We always seem to hear about it more this time of year….”thefts are on the rise”, “there are credit card skimmers at the gas pump”, “someone stole my identity”….sadly, the list goes on.  Your digital world is just as vulnerable this time of year, and it too sees similar spikes in malicious activity during busy commerce times.  In the last week alone, we’ve gotten calls from four different clients who were mistakenly duped into allowing someone to remote into their computer and infect them, jeopardizing their security.  One client did a Yahoo search for a legitimate company’s tech support number, called the first number she saw on the screen, and within minutes was connected to someone overseas (naturally, named “Joe Smith”) who was able to remote in and “find thousands of virus infections”, leading them to recommend a $700 network firewall for their home.  Another client got a persuasive phone call from “Microsoft” telling them that their virus protection was out of date, and they were infecting their iPads, iPhones and other devices in the house unless they could remote in and fix the problem for $250.  These seem almost too comical…but when they’re happening to you, they’re all too real, and the impact can be devastating to your credit and your computer security….not to mention your ego.

While you can’t prevent these types of spams, you can be smarter about stopping them, and encourage your friends, family, and other less-tech savvy friends you know about how to be smarter in these situations.

  1. Be Careful Doing Online Searches!  We’ve talked about this in the past (http://canyonero.org/2016/07/07/who-you-gonna-call/), as it’s so easy to unintentionally contact malicious companies for help.  Malicious companies pay to be the top hit on search engines so they are the first number you see, and hopefully you call them first for tech support.  They hope you call them first, so they can remote into your machine and either lock out all of your data, infect your machine, or try to sell you services.
  2. Cautiously Respond To Phone Calls!  Let me remind everyone…NO legitimate company will EVER call you on the phone and say your computer is running a virus and they need to remote in to see what’s going on.  Trust me….these people are very good talkers, and can make you believe they are in fact legitimate.  If you think you’re in the clear because they remoted in and you hung up before paying them money….think again.  They usually install “Trojan horse” type programs on your machine that won’t activate until a few months down the road, after you’ve already forgotten about this call.  Also know that scammers buy phone lists on the black market- lists of people in older demographics, or people with more traditional, old-fashioned names- and they use those to call and scam unsuspecting people.  If someone remotes in, have a trusted IT company review your computer as soon as possible afterwards!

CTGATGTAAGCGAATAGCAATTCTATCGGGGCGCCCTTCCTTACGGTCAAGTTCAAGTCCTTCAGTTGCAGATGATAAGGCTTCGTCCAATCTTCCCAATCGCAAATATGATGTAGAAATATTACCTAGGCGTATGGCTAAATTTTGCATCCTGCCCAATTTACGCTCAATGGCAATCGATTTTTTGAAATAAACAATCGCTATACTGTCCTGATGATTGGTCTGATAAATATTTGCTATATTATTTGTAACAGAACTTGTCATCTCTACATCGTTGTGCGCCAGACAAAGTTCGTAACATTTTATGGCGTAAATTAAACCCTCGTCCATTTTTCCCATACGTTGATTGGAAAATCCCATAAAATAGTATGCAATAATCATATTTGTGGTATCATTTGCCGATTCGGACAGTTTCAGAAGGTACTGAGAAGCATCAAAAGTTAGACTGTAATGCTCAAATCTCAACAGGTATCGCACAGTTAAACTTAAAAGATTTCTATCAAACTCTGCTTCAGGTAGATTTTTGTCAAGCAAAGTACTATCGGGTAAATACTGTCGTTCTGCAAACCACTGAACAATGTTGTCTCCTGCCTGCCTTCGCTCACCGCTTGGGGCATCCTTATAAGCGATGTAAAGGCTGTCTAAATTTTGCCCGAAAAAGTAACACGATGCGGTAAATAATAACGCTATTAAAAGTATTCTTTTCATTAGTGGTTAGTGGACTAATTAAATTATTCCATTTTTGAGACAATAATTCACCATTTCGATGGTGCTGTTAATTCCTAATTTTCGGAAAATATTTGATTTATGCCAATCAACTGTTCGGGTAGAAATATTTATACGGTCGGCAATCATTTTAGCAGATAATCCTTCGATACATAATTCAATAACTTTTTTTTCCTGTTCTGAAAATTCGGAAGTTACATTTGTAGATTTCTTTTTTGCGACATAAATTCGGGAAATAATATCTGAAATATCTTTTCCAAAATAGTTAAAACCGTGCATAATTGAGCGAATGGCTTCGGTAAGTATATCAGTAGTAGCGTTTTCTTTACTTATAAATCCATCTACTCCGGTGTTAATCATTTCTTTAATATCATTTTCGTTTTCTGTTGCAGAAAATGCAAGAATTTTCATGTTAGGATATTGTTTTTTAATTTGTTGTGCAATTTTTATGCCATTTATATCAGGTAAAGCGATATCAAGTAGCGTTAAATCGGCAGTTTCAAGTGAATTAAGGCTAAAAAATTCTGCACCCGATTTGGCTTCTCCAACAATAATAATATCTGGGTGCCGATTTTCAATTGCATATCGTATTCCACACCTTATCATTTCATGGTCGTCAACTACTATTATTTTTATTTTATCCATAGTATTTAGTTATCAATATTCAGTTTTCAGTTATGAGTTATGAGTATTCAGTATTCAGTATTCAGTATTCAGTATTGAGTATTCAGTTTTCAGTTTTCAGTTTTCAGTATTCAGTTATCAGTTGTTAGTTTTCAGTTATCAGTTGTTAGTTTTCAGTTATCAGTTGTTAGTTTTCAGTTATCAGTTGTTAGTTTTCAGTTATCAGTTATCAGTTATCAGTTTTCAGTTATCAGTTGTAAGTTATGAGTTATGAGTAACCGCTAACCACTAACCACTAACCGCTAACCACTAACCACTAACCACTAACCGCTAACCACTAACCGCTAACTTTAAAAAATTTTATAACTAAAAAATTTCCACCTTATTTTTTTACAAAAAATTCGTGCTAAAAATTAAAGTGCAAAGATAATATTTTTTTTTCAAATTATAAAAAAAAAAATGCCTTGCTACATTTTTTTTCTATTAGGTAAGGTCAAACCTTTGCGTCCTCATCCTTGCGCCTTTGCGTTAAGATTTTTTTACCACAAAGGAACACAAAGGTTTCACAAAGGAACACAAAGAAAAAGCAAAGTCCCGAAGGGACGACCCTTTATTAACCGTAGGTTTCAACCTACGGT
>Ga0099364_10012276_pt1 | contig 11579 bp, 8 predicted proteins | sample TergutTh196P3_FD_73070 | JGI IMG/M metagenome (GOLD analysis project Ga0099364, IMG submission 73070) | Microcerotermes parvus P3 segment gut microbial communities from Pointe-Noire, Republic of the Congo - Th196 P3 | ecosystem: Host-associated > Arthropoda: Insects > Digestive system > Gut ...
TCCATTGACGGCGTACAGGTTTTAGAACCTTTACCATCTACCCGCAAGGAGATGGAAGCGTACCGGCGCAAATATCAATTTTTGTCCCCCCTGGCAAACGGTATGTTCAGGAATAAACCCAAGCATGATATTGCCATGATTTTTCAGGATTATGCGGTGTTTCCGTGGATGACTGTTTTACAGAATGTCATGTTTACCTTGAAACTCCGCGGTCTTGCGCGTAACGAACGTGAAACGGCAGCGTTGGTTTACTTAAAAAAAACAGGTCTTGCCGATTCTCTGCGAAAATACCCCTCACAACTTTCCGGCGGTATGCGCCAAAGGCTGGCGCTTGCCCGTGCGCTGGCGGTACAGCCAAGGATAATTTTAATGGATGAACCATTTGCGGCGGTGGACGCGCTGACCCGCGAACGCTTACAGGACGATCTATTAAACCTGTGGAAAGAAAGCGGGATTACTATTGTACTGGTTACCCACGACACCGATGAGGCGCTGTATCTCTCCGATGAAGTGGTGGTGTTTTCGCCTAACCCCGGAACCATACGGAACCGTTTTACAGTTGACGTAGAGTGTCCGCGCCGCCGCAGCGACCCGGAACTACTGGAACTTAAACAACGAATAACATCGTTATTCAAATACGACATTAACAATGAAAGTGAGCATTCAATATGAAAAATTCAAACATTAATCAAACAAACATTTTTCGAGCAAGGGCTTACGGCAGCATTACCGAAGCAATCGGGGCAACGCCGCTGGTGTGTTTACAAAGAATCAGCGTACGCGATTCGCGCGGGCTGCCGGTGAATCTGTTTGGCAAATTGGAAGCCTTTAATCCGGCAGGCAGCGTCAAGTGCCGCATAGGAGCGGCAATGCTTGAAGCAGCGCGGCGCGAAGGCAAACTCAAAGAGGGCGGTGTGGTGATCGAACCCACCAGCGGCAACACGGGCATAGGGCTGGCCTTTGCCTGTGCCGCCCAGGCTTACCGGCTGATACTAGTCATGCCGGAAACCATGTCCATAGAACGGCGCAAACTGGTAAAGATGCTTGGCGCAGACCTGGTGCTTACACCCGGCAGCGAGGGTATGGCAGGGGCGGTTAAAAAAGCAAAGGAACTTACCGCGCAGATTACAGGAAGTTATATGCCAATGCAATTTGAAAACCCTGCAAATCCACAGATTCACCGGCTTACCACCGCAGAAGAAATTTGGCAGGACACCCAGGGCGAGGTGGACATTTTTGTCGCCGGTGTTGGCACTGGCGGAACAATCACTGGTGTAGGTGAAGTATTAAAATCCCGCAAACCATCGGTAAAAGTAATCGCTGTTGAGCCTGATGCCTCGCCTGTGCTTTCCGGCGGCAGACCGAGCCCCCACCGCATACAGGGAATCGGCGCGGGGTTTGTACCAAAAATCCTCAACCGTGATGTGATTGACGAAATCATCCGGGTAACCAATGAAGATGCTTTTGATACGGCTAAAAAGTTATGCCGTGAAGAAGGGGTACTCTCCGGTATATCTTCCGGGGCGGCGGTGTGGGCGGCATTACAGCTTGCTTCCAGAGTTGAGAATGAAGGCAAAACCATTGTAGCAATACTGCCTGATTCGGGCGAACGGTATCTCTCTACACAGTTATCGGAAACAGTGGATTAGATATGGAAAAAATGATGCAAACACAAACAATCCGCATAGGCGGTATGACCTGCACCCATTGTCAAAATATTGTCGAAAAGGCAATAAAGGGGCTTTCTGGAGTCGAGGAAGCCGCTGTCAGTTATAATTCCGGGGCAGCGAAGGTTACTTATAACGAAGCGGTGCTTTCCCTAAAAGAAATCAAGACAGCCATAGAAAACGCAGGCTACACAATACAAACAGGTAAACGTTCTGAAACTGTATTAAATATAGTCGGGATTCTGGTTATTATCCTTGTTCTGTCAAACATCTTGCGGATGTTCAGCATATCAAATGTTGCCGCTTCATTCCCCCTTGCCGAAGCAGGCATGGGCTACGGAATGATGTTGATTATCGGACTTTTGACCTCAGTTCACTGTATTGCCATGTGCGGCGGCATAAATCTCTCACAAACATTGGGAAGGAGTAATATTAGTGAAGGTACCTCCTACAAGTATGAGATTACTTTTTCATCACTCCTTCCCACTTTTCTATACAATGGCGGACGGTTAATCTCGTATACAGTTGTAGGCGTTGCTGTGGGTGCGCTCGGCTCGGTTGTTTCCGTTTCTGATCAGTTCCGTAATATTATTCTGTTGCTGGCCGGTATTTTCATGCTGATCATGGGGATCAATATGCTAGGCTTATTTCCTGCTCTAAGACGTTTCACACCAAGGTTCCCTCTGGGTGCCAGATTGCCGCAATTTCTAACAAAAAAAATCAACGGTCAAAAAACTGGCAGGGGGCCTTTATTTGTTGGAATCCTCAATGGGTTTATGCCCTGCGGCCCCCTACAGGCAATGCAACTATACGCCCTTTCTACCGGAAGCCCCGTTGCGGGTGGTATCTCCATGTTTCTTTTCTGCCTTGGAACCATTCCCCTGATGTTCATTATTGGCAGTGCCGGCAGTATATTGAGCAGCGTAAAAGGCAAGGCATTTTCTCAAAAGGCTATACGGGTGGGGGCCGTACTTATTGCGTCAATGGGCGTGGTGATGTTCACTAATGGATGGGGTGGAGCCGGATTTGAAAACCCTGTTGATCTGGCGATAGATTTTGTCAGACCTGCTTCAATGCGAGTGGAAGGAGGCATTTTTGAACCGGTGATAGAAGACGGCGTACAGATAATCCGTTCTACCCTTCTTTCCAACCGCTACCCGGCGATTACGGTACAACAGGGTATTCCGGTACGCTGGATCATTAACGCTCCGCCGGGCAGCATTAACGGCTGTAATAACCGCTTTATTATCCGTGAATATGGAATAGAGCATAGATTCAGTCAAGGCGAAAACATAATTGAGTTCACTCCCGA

3. Watch Out For Email Scams Too!  Most of us are probably smart enough not to fall for the email from the “President of Nigeria that left us thousands of dollars in an account”, but that doesn’t mean we wouldn’t fall for other email based-scams.  Recently, another local small business owner was contacted about providing her services for a wedding, and after various emails back and forth about the details, the customer wanted to overpay their deposit, and the business owner realized she was getting roped into a scam.  Don’t forget to be careful with craigslist or online-sales meet ups or ads you post or respond to!

Don’t be ashamed if you fall victim to something like this….it’s getting harder and harder to spot a scam from legitimate business.  Educating your contact sphere to be aware and cautious of the different types of scams out there is best way to prevent being a victim.  Please remember these tips and be smart and savvy anytime you work online!